• Marc Peyser and Timothy Dwyer have hit upon a most ingenious angle on the endlessly revelatory Roosevelt family, yielding a vivid, occasionally mind-boggling view of the conflicting impulses in our national character. Their portrait of these first cousins at odds is one of the most entertaining accounts of serious history I’ve read, eliciting laughter, groans and ultimately a certain panoramic comprehension. Diane McWhorter, Pulitzer Prize-winning author of Carry Me Home: Birmingham, Alabama, the Climactic Battle of the Civil Rights Revolution
  • "Hissing Cousins is just delicious—sharp, touching, funny, and wise. Marc Peyser and Timothy Dwyer have brought to life a pair of the great women of the twentieth century, in all their human flaws and glory. Evan Thomas, author of Ike's Bluff: President Eisenhower’s Secret Battle to Save the World
  • "This is the beautifully-rendered and absorbing story of the seventy-year family rivalry between two of the most compelling women of the twentieth century—one Democrat, one Republican, both fascinating. Jonathan Alter, author of The Defining Moment: FDR's Hundred Days and the Triumph of Hope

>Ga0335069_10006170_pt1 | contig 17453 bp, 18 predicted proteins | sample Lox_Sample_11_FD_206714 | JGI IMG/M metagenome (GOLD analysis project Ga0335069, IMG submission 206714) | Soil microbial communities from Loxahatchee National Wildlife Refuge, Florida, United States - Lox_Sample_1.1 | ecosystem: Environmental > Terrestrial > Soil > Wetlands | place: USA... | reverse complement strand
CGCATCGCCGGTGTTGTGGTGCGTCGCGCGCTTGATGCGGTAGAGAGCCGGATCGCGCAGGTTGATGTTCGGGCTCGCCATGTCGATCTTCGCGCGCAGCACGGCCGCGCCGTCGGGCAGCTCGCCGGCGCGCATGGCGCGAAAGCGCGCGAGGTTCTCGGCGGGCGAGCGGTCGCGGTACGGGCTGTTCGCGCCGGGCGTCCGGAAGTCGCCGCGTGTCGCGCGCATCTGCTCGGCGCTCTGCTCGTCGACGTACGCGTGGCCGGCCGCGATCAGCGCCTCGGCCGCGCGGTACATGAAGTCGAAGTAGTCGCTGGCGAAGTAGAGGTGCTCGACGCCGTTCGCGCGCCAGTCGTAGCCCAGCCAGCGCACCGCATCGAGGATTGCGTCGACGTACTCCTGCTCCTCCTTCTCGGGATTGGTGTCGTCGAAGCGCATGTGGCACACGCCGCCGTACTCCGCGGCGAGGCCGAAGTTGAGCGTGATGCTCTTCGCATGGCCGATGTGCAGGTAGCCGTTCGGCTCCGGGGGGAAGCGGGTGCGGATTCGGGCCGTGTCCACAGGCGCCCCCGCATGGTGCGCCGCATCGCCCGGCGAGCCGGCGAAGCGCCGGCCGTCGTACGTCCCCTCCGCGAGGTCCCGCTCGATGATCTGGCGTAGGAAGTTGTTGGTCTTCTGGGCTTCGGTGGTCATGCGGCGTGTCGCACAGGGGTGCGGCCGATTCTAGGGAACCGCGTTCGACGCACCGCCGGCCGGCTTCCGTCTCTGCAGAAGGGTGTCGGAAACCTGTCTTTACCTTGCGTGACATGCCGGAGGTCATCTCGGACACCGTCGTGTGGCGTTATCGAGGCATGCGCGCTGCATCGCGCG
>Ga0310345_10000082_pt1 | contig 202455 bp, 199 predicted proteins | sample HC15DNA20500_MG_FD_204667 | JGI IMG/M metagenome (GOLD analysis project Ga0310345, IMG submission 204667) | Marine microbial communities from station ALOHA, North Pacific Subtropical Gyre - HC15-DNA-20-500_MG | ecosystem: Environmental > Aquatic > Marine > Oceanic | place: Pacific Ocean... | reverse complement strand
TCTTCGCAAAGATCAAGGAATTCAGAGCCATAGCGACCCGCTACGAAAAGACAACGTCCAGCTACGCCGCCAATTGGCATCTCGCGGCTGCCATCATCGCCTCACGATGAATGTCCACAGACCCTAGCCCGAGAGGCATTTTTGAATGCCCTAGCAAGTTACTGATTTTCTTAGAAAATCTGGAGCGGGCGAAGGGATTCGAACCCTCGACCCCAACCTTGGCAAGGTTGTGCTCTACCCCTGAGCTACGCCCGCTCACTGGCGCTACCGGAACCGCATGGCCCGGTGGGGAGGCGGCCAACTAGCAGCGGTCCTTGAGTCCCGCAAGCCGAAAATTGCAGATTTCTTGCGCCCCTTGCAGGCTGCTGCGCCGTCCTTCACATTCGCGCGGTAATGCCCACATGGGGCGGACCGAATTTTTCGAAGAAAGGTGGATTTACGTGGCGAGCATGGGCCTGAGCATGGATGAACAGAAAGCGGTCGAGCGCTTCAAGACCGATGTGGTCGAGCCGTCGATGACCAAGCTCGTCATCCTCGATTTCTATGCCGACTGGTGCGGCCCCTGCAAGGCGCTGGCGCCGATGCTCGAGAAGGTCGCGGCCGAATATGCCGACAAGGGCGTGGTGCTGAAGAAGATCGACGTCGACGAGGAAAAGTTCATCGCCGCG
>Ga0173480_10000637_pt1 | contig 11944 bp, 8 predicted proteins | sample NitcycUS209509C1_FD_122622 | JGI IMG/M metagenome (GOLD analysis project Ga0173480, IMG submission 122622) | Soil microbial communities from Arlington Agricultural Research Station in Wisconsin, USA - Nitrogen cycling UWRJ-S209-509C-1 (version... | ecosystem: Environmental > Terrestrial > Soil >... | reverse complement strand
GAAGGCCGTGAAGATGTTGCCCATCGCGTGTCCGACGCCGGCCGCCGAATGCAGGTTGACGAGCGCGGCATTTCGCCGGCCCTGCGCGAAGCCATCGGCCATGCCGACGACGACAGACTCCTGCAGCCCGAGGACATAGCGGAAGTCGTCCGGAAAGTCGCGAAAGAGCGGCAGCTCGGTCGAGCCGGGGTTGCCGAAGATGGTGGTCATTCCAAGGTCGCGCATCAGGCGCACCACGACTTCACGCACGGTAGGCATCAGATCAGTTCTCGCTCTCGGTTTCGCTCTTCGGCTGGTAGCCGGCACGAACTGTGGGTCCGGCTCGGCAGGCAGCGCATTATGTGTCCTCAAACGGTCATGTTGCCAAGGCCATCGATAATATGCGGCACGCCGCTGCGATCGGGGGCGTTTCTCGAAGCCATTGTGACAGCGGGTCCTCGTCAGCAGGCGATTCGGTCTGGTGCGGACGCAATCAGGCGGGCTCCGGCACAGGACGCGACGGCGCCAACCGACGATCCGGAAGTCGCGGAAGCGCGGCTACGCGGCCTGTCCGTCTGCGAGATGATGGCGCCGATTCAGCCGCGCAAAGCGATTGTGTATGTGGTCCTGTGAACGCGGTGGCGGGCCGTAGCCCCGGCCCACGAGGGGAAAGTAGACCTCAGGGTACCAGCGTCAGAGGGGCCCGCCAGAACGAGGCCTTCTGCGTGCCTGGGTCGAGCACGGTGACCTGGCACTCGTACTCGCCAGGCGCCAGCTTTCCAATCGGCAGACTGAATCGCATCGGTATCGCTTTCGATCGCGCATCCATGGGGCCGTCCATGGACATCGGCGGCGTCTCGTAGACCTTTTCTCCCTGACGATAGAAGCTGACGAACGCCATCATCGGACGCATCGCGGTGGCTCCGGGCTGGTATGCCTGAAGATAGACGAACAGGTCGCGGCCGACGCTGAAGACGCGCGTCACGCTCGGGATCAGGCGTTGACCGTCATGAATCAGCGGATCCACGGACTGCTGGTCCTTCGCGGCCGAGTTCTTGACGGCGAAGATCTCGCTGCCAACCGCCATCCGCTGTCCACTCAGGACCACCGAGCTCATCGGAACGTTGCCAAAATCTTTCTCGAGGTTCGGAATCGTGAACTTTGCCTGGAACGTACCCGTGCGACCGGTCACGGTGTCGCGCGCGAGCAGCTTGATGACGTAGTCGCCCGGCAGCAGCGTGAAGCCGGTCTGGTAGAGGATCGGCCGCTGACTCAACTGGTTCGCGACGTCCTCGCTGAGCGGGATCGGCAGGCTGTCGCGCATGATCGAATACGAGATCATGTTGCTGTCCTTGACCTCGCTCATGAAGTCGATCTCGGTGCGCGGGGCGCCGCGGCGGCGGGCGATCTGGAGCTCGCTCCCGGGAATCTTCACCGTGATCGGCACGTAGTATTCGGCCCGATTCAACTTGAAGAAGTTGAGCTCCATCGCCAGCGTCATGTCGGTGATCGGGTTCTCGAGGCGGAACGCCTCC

• For much of the twentieth century Eleanor Roosevelt and Alice Longworth defined what it meant to be an influential woman in politics, although their personalities and styles could not have been more different. This part of the grand Roosevelt family saga has rarely been told, and never better. H. W. Brands, author of Traitor to His Class: The Privileged Life and Radical Presidency of Franklin Delano Roosevelt
  • A charming account of the fascinating relationship between two indomitable women of the 20th Century: Mrs, Democrat and Mrs. Republican. Joyce Appleby, Professor Emerita, UCLA
  • Peyser and Dwyer's detailed and witty double biography is hard to put down, a fascinating look at an era and two exceptionally strong, intelligent women. Booklist, starred
  • "[A] compelling drama dimmed by the fog of time. The research is thorough and the prose is stylishly authoritative. The Christian Science Monitor
  • "[M]anages to encapsulate the sweeping saga of the Roosevelt family within its covers in a clear and readable fashion. Chicago Tribune
  • "[D]elightfully juicy ... The cousins’ rivalry was well known in its day ... but this is the first account that gets into the nasty details. It’s an enormously entertaining portrait, particularly of the acid­-tongued Alice, who finally — in this book — manages to steal back the show. Columbia Magazine
  • "Marc Peyser and Timothy Dwyer have a can’t-miss subject on their hands, and they bring the reader along for an exhilarating ride. BookPage
  • "An entertaining retelling of a forgotten story, written for political junkies who enjoy the naughty and the nice. Kirkus Reviews
  • “With verve and insight, Marc Peyser and Timothy Dwyer have written a powerful and entertaining portrait of an important and overlooked American relationship…[and] take us inside a momentous family during momentous hours. A terrific read!”